How can suppressors pay for themselves?
Tallying up the cost of hearing loss could convince your jurisdiction’s risk analyst that pursuing suppressors for agency firearms might actually be a good deal
In addition to founding ham radio’s ARRL, Hiram Percy Maxim also invented the suppressor around 1902. Both the United States Department of Justice and the BATF refer to suppressors as “silencers” even though they do not actually silence a firearm, but rather reduce the noise level by a factor of 1000 percent, or 30 decibels. Certainly not like the “phht, phht” heard in the movies.
Many European governments mandate the use of suppressors, and they are perfectly legal to own in France without any law trying to regulate their purchase, possession, or design. Just a bit different from the United States where they are tightly regulated under the NFA.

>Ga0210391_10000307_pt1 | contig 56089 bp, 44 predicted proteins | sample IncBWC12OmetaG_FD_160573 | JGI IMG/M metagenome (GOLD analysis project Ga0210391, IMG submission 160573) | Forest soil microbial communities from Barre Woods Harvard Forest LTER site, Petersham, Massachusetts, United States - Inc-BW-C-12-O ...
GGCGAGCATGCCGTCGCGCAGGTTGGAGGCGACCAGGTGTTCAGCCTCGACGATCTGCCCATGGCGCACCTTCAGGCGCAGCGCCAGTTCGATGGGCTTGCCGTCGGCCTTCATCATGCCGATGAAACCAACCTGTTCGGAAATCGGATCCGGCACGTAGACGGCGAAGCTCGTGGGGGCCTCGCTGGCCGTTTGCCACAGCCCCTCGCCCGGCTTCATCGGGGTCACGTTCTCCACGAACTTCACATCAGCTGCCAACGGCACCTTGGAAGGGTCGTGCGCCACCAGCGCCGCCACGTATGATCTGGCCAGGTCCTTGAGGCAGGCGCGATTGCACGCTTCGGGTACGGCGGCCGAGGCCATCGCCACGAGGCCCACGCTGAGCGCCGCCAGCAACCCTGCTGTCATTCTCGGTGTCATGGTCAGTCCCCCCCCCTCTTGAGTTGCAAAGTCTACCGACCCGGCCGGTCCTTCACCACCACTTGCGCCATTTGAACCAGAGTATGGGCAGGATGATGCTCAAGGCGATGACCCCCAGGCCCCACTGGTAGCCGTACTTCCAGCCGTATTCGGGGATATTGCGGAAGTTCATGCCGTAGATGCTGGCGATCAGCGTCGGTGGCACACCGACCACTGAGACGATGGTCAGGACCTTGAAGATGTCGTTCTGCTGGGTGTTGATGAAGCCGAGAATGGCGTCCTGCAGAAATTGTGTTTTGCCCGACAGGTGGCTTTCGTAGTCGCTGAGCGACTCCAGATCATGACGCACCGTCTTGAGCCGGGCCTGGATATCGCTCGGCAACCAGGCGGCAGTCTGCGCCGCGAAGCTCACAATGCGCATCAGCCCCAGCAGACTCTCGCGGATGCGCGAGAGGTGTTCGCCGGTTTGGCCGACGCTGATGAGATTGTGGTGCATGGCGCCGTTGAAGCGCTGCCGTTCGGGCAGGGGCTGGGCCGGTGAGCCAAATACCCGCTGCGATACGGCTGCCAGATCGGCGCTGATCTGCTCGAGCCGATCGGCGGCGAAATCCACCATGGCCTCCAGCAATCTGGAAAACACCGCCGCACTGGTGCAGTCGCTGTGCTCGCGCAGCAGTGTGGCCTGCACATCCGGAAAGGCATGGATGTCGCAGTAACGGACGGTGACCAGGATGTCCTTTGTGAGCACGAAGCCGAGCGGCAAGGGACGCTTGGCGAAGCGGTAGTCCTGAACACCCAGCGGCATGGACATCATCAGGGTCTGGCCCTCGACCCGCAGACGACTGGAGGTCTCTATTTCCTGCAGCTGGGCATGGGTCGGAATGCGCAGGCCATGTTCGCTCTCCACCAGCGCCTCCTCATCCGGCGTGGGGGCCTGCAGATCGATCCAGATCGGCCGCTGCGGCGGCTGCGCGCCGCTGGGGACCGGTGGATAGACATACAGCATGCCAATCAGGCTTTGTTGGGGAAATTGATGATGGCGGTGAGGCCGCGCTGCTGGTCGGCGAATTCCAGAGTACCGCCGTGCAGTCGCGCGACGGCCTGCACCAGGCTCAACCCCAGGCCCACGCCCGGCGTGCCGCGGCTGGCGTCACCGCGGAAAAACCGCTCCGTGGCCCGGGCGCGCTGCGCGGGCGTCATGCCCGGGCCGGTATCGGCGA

How can a suppressor pay for itself? On February 4, 2015, a study was published, wherein researchers assessed the noise-induced hearing loss (NIHL) of 543 police personnel who had undergone periodic medical examination over a 12-month period. The mean duration of service was 14.75 ± 9.39 years and the prevalence of NIHL in this study population was a staggering 34.2 percent.
Lawsuits, back pay, and forced retirement of LE due to hearing loss are costing departments money and manpower. The obvious solution is for LE to wear sufficient hearing protection every time they pull the trigger on a firearm. But you can’t put a gunfight on hold to put on your ears, nor can you do your job while wearing hearing protection during your entire shift. The need for law enforcement to address occupational noise-induced hearing loss is real; it’s not something that can just fall by the wayside. And it’s only a matter of time before multi-million dollar payouts are made to dozens or hundreds of civilians who are within range of a shootout.
So tallying up the cost of early retirement and bystander lawsuits could convince your jurisdiction’s risk analyst that pursuing suppressors for agency firearms might actually be a good deal.
You owe it to your officers and jurisdiction risk official to investigate the use of suppressors to save hearing and money.